In 2018, surprising new constellations emerged. China is currently confronted with a coalition that has never existed before. The U.S., Japan and the E.U. are exerting joint pressure on Beijing to achieve changes in China’s economic system. The European Union may not share Donald Trump’s rhetoric, but it agrees with some key elements of his economic policy goals. The crucial requests of this unprecedented alliance are the abolishment of hidden subsidies and forced technology transfer. Will that be possible? Can China both accept the conditions imposed by the U.S. and its allies and maintain its economic system? Significant players in the European Union have altered their perception of China and are now willing to enter a conflict. German industry, for instance, today supports restrictions for Chinese investors. When pushed, the E.U. will support Washington.
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German Institute for International and Security Affairs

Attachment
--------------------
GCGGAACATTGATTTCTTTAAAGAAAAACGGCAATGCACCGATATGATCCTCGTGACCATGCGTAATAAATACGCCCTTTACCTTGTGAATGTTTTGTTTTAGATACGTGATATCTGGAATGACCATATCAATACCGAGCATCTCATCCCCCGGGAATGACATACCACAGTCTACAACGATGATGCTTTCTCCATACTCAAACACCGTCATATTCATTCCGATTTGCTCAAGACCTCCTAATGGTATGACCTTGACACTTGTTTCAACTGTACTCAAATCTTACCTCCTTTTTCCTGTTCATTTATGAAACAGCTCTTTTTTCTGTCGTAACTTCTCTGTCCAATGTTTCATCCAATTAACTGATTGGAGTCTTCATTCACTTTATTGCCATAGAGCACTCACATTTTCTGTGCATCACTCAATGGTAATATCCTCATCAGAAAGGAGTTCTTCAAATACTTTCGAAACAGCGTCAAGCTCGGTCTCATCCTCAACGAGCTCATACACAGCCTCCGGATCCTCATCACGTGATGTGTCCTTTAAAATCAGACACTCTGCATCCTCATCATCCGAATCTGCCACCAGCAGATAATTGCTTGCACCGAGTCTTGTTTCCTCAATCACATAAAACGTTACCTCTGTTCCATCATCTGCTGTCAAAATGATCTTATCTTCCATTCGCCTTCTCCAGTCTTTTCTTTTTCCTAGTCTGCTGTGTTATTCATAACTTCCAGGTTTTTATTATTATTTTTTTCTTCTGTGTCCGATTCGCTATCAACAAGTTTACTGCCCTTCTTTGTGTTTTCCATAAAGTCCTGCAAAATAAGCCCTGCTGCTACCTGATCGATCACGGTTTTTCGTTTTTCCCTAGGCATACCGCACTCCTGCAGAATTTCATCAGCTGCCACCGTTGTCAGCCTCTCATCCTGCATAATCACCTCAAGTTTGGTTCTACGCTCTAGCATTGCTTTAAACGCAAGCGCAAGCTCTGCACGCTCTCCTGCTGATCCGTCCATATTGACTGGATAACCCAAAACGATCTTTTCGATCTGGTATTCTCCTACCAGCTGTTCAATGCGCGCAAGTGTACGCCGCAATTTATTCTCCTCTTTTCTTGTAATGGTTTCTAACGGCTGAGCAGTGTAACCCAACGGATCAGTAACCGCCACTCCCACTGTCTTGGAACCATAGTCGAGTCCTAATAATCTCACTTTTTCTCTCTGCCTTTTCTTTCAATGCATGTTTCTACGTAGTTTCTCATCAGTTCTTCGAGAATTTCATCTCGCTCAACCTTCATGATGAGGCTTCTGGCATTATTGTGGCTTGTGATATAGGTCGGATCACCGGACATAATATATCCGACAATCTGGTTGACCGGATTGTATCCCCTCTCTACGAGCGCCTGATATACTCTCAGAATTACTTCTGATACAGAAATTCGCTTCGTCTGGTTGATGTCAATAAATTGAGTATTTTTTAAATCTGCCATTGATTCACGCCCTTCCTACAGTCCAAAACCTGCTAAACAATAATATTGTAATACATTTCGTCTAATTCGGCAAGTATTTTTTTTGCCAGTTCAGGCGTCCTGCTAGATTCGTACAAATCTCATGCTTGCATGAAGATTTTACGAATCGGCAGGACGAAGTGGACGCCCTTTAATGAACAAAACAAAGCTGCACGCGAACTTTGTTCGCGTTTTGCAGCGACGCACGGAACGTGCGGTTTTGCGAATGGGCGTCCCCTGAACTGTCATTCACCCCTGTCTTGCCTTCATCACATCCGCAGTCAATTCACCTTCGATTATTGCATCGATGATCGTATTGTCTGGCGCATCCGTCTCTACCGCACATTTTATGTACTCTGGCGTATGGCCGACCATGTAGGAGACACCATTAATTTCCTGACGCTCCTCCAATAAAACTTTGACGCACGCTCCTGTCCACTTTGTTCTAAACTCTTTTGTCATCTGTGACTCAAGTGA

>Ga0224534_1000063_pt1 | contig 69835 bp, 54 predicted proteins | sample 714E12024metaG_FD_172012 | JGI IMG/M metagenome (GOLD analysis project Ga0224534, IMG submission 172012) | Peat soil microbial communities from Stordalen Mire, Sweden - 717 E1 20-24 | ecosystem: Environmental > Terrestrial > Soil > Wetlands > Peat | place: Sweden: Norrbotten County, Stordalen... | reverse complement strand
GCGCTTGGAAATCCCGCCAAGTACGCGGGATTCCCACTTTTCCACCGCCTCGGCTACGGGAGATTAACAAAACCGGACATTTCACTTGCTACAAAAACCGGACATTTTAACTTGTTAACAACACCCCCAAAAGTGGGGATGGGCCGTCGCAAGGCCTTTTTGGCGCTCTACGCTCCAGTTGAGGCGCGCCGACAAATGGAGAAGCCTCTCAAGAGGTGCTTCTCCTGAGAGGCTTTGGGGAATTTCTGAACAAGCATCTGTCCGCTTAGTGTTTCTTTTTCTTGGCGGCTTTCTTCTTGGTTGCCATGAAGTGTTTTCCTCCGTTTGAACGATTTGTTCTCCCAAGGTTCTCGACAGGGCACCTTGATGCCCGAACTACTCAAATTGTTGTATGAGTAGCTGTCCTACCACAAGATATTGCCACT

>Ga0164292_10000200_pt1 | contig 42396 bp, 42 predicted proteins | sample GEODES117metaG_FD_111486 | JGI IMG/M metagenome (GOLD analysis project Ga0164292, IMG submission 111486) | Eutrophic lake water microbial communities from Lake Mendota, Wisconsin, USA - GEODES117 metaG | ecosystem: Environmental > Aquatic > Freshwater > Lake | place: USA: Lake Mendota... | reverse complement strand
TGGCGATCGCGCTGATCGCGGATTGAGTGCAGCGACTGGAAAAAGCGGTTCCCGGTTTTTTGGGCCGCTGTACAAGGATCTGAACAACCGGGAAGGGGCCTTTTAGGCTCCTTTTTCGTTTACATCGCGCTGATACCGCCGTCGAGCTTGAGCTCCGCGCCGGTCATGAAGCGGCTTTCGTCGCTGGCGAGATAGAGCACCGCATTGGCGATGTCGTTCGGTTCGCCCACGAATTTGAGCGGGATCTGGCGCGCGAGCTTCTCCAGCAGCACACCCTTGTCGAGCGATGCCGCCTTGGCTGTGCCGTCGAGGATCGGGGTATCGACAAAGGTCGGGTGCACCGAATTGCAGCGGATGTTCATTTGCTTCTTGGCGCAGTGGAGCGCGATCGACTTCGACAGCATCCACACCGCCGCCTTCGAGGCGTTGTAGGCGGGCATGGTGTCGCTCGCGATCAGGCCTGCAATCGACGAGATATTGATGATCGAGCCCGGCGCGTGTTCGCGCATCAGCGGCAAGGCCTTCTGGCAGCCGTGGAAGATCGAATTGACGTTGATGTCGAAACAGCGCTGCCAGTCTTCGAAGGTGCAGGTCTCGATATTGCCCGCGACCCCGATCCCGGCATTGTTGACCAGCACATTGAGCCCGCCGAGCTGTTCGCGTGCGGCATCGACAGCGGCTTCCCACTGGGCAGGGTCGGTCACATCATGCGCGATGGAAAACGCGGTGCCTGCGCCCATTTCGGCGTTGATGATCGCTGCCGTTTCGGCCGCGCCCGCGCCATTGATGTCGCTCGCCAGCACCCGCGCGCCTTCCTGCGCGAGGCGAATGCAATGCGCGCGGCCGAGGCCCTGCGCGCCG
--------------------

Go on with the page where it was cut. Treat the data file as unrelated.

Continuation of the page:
Heribert Dieter holds a doctorate in economics and political science from the Free University of Berlin. He is a senior fellow at the German Institute for International and Security Affairs, Berlin. Since 2013, he is a visiting professor for International Political Economy at Zeppelin University, Lake Constance. He is also an associate professor at Potsdam University. Previously, he served as “principal writer” and “co-director” of two international commissions at the University of Warwick, UK. Dieter has published eight monographs and seven edited volumes, primarily on international economic relations and regional integration. In addition, he has published over 150 articles, including 28 peer-reviewed, in academic journals.
His research focuses on international trade and finance. The future of the multilateral trading system and the stability of the international financial system have been key questions in his research. In addition, he has worked on regional integration in Europe and the Asia Pacific, particularly on supranational financial co-operation. His latest book, published in 2017, analyses the prospects for a “globalization à la carte”, which would enable societies to express their preferences in the design of their countries’ economic policies. In his current research, he analyses the rise of China and consequences for the world.